Harvesting rainwater is a great way to provide water for irrigating your garden during dry weather or washing the car. In the UK it is legal to collect rainwater from above ground surfaces on your property (e.g. house roof, the ground). You must keep your rainwater harvesting system separate from the mains water supply to avoid contamination.
Rainwater that is harvested should be treated as non-potable, i.e. not drinking water. However, after a disaster where mains water supply is not available, harvested rainwater could also provide a drinking water supply. Do not drink harvested rainwater without purifying it first to make sure it is safe to drink. The Sawyer Mini is a great personal water filtration system that can filter bacteria out of water.
You don’t need an expensive water collection system for harvesting rainwater. Harvesting rainwater can be as simple as a plastic barrel connected to a drain pipe. Alternatively, buy a ready made rainwater barrel to connect to your drainpipe. Below are several common mistakes that are very easy to avoid when setting up your system for harvesting rainwater.
Underestimating How Much Rainwater Be Harvested From A House Roof
A fairly small house may have a roof area of 60m2. During a month with 80mm rainfall, this roof would provide 4800 litres of water. A small container would fill up very quickly! If you have the space, several large containers would be better so that you can harvest more of the rain water.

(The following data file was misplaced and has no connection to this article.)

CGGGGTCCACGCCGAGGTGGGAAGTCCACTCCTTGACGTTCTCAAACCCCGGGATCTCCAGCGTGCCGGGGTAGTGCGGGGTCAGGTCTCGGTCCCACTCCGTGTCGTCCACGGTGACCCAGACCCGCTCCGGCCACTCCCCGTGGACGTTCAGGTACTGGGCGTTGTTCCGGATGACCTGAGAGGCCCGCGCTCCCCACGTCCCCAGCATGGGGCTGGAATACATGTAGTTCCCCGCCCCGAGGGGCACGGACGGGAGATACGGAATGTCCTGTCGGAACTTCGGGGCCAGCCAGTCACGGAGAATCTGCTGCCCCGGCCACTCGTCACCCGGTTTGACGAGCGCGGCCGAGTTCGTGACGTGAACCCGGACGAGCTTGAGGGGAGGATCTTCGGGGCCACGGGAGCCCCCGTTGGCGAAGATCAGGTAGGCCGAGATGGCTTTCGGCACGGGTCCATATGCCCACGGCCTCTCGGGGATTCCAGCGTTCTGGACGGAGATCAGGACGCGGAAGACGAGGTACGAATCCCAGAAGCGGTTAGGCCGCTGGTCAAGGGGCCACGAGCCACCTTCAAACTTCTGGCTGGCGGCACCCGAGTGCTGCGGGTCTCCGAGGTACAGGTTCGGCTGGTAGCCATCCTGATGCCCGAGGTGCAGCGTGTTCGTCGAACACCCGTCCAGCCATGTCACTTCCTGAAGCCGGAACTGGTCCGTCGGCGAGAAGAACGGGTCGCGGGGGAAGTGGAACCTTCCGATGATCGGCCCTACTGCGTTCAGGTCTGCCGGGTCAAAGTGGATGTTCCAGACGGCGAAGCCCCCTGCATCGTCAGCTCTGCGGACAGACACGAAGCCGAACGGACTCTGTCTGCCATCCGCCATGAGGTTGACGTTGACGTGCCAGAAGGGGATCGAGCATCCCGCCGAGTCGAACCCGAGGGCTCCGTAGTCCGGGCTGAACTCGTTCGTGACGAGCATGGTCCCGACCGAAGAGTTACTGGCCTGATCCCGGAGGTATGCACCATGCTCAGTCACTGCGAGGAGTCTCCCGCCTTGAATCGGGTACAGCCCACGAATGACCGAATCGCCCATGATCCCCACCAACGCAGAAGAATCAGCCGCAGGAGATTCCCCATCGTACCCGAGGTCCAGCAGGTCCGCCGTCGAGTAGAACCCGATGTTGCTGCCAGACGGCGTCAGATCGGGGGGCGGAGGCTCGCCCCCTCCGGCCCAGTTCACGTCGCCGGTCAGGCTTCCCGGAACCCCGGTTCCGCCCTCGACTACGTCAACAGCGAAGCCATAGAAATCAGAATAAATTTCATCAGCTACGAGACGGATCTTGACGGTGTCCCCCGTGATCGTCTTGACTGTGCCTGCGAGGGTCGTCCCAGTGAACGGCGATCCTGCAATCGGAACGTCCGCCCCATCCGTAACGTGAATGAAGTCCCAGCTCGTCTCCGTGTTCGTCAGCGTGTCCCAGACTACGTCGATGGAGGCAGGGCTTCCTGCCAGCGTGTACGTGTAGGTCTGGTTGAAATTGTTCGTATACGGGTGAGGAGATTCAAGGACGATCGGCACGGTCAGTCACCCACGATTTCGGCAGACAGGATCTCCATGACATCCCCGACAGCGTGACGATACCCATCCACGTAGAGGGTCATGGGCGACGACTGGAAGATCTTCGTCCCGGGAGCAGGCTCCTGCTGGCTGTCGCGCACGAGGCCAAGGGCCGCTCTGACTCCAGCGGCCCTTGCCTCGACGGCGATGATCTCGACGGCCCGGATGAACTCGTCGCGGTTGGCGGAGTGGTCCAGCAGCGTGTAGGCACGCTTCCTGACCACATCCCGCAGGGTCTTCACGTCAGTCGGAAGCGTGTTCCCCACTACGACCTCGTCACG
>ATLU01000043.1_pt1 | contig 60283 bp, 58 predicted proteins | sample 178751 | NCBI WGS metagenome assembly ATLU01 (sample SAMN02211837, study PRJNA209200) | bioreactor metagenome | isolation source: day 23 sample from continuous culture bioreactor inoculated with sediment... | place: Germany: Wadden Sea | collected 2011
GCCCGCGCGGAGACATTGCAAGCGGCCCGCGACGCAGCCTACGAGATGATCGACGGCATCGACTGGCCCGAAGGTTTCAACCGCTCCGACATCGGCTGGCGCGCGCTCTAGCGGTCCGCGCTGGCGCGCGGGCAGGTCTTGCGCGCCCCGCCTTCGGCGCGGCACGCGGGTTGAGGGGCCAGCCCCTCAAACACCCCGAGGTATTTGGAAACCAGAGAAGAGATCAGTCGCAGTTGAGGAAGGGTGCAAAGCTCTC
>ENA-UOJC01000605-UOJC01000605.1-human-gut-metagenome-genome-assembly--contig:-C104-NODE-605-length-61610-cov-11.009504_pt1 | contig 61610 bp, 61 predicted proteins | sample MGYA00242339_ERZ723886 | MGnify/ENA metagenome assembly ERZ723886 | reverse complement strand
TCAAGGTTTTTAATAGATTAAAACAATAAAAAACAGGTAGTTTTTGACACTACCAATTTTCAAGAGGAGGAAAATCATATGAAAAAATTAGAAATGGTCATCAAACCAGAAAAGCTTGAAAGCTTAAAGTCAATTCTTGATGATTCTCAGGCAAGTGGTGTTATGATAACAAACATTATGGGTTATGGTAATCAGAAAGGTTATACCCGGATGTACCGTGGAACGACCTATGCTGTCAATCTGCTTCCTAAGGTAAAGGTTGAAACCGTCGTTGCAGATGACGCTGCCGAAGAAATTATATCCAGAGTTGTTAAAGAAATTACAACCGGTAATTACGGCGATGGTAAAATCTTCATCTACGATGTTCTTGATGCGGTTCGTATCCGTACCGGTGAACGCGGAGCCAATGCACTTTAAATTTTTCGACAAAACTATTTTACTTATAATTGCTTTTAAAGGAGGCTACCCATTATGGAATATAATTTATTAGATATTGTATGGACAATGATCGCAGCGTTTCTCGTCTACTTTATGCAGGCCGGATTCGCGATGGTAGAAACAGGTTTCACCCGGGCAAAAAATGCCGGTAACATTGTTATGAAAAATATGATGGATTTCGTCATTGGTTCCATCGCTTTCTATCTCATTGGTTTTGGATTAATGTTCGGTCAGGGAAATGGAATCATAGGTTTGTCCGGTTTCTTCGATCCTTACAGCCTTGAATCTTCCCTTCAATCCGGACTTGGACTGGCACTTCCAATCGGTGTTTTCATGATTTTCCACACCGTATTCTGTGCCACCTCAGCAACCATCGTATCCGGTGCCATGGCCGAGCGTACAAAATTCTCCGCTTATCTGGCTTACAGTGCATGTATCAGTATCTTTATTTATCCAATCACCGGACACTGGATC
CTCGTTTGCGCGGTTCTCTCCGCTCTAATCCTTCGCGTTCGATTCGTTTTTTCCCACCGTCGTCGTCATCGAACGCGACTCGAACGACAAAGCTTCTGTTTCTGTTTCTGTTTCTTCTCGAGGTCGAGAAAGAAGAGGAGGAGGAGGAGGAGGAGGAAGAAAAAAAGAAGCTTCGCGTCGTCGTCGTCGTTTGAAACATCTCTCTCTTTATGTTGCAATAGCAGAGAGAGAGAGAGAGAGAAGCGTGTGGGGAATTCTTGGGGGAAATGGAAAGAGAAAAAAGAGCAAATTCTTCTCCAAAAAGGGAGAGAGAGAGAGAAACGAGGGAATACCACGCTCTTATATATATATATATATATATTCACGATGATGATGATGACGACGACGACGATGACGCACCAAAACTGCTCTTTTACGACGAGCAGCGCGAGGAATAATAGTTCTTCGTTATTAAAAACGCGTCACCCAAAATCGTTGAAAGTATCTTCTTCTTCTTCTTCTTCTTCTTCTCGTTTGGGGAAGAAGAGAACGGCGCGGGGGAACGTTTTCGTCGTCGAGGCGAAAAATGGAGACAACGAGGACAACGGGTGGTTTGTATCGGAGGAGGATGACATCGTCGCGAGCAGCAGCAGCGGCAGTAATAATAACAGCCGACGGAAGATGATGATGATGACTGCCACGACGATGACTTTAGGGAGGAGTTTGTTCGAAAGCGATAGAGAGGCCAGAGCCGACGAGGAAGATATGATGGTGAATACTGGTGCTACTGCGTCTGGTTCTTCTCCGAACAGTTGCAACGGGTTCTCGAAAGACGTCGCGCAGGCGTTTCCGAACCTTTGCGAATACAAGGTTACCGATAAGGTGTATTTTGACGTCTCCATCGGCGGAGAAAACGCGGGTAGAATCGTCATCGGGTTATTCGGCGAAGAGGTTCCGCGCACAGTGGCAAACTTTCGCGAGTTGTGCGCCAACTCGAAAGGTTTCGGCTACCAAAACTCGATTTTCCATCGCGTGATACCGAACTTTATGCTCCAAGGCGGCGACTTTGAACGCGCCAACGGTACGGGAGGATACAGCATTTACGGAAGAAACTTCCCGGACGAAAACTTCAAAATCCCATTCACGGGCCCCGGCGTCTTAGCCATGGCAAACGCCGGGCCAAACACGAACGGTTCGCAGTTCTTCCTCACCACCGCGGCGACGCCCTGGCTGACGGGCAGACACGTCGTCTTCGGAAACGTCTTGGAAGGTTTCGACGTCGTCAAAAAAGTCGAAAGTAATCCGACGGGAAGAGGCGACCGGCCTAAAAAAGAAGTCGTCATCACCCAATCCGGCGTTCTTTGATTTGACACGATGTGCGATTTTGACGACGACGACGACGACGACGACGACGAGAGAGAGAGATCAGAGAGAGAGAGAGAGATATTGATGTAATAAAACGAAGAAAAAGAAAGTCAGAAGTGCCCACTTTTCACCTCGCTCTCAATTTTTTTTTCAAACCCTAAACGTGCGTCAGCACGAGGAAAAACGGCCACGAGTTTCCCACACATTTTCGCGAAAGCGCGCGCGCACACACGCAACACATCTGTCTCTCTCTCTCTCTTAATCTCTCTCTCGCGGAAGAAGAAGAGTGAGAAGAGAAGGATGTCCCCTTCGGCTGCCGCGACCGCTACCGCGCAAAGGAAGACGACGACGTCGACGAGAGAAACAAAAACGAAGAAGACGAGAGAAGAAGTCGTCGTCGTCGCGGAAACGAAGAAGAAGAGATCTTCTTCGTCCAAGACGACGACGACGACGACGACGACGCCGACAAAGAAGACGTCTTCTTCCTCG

Using An Unsuitable Container For Harvesting Rainwater
You can use almost any container for harvesting rainwater. However, unless you choose the container carefully, your harvested rainwater could be contaminated. A container for harvesting rainwater should be:
- Dark coloured and opaque: This keeps the interior of the container dark which prevents the growth of algae in the water.
- Covered: This prevents leaves and contamination falling in to the container. A covered container also prevents insects from getting inside.
- Food safe material: If you plan to use harvested rainwater for drinking after a disaster, make sure that the container is made from a food safe material, e.g. food safe plastic.
Harvesting Rainwater In A Container With No Outlet
Harvesting rainwater is useless if you don’t have an easy way to get it back out of the container. You could use a bucket to get the water from the top of the container. It would be much easier though to have a tap fitted near the bottom of the container. Buy a suitable tap fitting, and fit it just above the bottom of your rainwater container. Leaving a small gap will let any dirt in the water sink below the level of the tap so you get clean water out.
Not Cleaning Gutters
Dirty gutters mean dirty water flowing in to your rainwater container. Regularly remove leaves and dirt from your gutters so that the harvested rainwater is as clean as possible. Additionally, fit a gutter guard in the gutter at the top of the drain pipe to trap any leaves that may fall into the gutter.
Harvesting Rainwater In A Container With No Overflow
During periods of wet weather, your rainwater container will probably fill up. If your container doesn’t have an overflow system, the water will reach the top and flow over the edges. It might also push the lid off your container. Water flowing over the edges of the container may not seem like a huge issue, but over a prolonged period may cause water to collect against the wall of the house. To prevent this, fit an outlet pipe near the top of the container to direct water into another container, or to a drain. If you have room, you can connect several containers so that each overflows in to the next.